Tonight I want to continue pointing out Sargent's use of squared off planar representation of form. I grabbed a number of hands from our friends over there at artrenewal.org they are a help to me in the writing of this blog and I am very grateful to them for providing me with so many images. Their museum section has a wonderful selection of Sargents.
Above is hand by Sargent, look at the index finger in particular. Sargent has made it into a box. The top and the side planes are completely squared off. Sargent handles form like this a lot, but it is particularly obvious when he is painting hands and fingers (phalanges).
Sargent does this as I explained last night because form is easier to read in a faceted planar representation than in a cylinder or tubular representation. There are landmarks or edges where the different sides of the structure meet that our eye can easily read. On a spherical or tubular structure even though it be modeled and presented with light and shadow, halftone and highlight, there are no clear points of demarcation for our eye to seize on and understand.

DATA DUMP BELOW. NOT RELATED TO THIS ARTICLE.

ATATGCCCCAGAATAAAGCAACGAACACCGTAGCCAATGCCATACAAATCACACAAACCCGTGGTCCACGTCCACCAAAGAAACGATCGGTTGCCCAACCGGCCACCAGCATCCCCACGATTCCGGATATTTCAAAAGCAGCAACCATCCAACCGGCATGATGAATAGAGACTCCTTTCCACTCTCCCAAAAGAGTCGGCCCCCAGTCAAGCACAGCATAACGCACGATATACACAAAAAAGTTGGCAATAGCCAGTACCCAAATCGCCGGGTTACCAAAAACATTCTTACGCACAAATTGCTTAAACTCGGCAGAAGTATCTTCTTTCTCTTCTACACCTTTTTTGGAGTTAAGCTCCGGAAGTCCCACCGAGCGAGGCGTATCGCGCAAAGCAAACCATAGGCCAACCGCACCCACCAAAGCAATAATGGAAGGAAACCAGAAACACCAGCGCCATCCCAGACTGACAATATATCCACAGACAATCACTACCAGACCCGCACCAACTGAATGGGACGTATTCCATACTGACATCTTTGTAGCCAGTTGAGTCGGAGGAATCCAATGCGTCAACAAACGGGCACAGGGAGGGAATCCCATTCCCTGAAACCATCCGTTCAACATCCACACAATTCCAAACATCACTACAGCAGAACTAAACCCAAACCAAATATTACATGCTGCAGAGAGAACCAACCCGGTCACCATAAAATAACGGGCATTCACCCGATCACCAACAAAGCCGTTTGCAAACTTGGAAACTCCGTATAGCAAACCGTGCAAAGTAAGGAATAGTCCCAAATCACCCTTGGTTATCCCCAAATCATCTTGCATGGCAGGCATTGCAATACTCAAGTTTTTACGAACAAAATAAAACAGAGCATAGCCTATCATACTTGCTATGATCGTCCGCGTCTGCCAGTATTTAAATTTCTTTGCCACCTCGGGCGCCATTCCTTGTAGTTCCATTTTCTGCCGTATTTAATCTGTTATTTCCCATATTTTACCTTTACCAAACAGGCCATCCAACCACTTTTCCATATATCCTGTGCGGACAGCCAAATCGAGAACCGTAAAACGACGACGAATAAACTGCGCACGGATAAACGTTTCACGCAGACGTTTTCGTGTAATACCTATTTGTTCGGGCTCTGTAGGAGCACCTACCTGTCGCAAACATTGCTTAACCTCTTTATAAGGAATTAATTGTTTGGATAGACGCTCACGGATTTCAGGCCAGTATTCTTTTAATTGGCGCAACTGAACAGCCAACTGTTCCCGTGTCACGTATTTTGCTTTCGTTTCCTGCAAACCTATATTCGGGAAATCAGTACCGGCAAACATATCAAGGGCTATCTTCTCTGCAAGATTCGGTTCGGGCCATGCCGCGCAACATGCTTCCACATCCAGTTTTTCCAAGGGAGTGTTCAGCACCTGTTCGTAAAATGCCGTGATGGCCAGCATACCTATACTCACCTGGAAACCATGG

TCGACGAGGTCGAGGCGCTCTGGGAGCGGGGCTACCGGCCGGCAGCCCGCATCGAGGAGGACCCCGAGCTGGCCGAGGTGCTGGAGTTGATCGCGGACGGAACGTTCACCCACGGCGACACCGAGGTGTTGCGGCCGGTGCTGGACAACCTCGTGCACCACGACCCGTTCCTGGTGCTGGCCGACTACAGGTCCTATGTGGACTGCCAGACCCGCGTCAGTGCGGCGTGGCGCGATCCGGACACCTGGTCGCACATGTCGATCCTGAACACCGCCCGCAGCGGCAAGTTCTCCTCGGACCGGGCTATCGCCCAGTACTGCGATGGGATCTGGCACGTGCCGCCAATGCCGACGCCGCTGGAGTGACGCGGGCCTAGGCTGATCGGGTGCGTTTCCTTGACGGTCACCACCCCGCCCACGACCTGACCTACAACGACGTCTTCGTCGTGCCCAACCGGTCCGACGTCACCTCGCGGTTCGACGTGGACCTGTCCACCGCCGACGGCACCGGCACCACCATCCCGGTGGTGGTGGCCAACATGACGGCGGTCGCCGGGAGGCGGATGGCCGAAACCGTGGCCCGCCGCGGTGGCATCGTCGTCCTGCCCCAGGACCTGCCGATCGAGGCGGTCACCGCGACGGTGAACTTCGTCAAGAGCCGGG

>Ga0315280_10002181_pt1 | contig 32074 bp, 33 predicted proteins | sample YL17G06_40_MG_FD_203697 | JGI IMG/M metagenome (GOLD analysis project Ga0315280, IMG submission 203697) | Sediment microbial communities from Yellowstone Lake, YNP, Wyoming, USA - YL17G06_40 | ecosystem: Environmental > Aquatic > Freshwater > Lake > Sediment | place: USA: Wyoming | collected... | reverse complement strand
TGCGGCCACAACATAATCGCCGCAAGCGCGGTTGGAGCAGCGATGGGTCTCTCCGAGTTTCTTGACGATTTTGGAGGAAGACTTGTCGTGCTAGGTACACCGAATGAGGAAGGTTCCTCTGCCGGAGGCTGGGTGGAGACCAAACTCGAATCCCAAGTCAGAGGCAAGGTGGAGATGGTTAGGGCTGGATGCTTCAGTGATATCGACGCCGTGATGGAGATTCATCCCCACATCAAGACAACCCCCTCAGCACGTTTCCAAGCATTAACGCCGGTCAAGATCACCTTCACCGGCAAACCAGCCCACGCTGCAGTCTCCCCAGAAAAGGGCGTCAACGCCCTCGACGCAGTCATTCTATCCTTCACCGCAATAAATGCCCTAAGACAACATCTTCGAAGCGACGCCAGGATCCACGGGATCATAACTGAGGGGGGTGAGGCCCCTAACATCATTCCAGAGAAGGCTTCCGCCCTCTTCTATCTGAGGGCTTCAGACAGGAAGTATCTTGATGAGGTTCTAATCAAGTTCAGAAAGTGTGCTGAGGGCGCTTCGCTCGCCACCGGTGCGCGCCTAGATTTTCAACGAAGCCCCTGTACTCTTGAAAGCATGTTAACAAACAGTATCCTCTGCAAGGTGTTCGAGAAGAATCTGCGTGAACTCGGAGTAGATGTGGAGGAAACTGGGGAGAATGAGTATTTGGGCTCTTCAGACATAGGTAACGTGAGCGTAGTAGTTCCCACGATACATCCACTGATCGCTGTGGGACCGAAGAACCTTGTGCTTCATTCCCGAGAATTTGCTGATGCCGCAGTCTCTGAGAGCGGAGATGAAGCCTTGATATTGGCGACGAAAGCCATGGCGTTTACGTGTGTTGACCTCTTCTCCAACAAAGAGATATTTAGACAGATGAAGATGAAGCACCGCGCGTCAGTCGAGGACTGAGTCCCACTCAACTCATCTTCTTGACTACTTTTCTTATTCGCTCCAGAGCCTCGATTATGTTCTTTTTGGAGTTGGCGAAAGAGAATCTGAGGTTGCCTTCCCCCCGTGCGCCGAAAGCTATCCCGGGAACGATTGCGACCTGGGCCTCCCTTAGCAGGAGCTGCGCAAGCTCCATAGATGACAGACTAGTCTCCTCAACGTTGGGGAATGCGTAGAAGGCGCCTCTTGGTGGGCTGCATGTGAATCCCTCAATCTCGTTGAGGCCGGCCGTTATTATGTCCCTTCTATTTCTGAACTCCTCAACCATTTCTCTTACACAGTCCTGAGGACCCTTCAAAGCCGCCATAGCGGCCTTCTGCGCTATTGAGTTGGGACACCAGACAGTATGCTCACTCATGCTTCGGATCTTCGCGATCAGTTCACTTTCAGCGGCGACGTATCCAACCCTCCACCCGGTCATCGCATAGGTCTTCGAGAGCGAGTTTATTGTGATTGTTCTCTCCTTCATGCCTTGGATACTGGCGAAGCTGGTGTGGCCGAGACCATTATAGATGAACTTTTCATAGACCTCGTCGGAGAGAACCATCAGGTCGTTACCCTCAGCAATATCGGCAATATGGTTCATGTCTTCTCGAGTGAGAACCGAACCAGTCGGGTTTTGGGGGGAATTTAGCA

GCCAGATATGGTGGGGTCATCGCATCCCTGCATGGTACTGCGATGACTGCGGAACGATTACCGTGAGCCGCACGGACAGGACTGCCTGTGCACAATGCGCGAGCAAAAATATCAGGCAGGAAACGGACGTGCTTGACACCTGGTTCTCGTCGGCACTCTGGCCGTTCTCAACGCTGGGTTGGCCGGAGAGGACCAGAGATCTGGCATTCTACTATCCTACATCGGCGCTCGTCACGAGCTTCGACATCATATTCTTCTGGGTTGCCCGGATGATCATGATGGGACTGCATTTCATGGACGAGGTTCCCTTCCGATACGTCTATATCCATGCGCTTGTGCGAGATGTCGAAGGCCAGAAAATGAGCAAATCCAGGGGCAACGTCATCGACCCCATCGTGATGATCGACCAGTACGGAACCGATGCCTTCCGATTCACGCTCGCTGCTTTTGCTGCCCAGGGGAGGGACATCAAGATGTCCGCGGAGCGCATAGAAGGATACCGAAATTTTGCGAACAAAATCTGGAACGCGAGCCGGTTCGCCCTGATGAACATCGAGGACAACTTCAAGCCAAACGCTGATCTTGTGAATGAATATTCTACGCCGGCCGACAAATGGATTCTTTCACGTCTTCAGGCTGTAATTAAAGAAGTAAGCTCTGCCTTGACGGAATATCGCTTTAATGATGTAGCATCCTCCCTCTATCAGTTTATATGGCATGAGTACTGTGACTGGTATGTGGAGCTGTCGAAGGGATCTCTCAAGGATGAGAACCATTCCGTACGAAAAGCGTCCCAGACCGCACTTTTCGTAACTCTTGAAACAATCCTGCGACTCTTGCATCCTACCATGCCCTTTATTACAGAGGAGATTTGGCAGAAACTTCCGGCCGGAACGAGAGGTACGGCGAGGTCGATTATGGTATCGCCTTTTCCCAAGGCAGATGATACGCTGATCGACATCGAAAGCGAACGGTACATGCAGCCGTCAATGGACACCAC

I have heard another draftsmen in a figure group suggest that one should use nothing but straight lines in drawing the figure. I think that is an overstatement, but it must grow from the principle I stated above. In order to be most lovely from a design standpoint, a figure ought to be both planar and spherical shapes, waltzing together. An artful arrangement of both of these set one another off, the straight lines accenting and contrasting with the swelling and rounded forms.
Here again is the beautiful hand from the Carolus-Duran portrait. Was ever a hand painted better? Notice how the squareness is used to represent the knuckles and the styloid process of the ulna ( the the head of the bone of the wrist above the little finger).
Here is a perhaps unintentional example of the contrast of a spherical form with a planar one. This is the hand of Asher Wertheimer, one of Sargents greatest patrons. Sargent has again turned that index finger into a box shape, notice how at the first knuckle it turns and runs away from us and joins the back of the hand. The back (shadowed) part of the hand and the shadowed part of that finger are all of a piece. That unifies the whole shadow part of the hand, reduces the number of complex shapes represented, and explains the perspective of the hand, all in one casual looking simplification. This was installed based on observation, but is a construct rather than a transcription of pure visual experience.. I think I will go and smoke a quick cigar myself.